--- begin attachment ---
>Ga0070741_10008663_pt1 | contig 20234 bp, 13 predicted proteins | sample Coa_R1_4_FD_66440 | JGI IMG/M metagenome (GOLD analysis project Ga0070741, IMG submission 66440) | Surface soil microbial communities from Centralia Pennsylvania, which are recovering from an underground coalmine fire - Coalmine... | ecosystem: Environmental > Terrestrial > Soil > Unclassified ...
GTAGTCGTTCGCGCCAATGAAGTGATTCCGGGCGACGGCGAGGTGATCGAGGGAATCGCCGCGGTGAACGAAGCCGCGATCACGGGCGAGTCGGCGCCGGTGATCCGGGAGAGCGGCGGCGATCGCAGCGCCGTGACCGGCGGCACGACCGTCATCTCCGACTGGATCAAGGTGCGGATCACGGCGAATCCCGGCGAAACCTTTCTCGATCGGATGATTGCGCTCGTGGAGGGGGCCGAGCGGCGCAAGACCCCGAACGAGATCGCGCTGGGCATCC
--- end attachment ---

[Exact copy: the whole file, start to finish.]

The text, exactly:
>Ga0070741_10008663_pt1 | contig 20234 bp, 13 predicted proteins | sample Coa_R1_4_FD_66440 | JGI IMG/M metagenome (GOLD analysis project Ga0070741, IMG submission 66440) | Surface soil microbial communities from Centralia Pennsylvania, which are recovering from an underground coalmine fire - Coalmine... | ecosystem: Environmental > Terrestrial > Soil > Unclassified ...
GTAGTCGTTCGCGCCAATGAAGTGATTCCGGGCGACGGCGAGGTGATCGAGGGAATCGCCGCGGTGAACGAAGCCGCGATCACGGGCGAGTCGGCGCCGGTGATCCGGGAGAGCGGCGGCGATCGCAGCGCCGTGACCGGCGGCACGACCGTCATCTCCGACTGGATCAAGGTGCGGATCACGGCGAATCCCGGCGAAACCTTTCTCGATCGGATGATTGCGCTCGTGGAGGGGGCCGAGCGGCGCAAGACCCCGAACGAGATCGCGCTGGGCATCC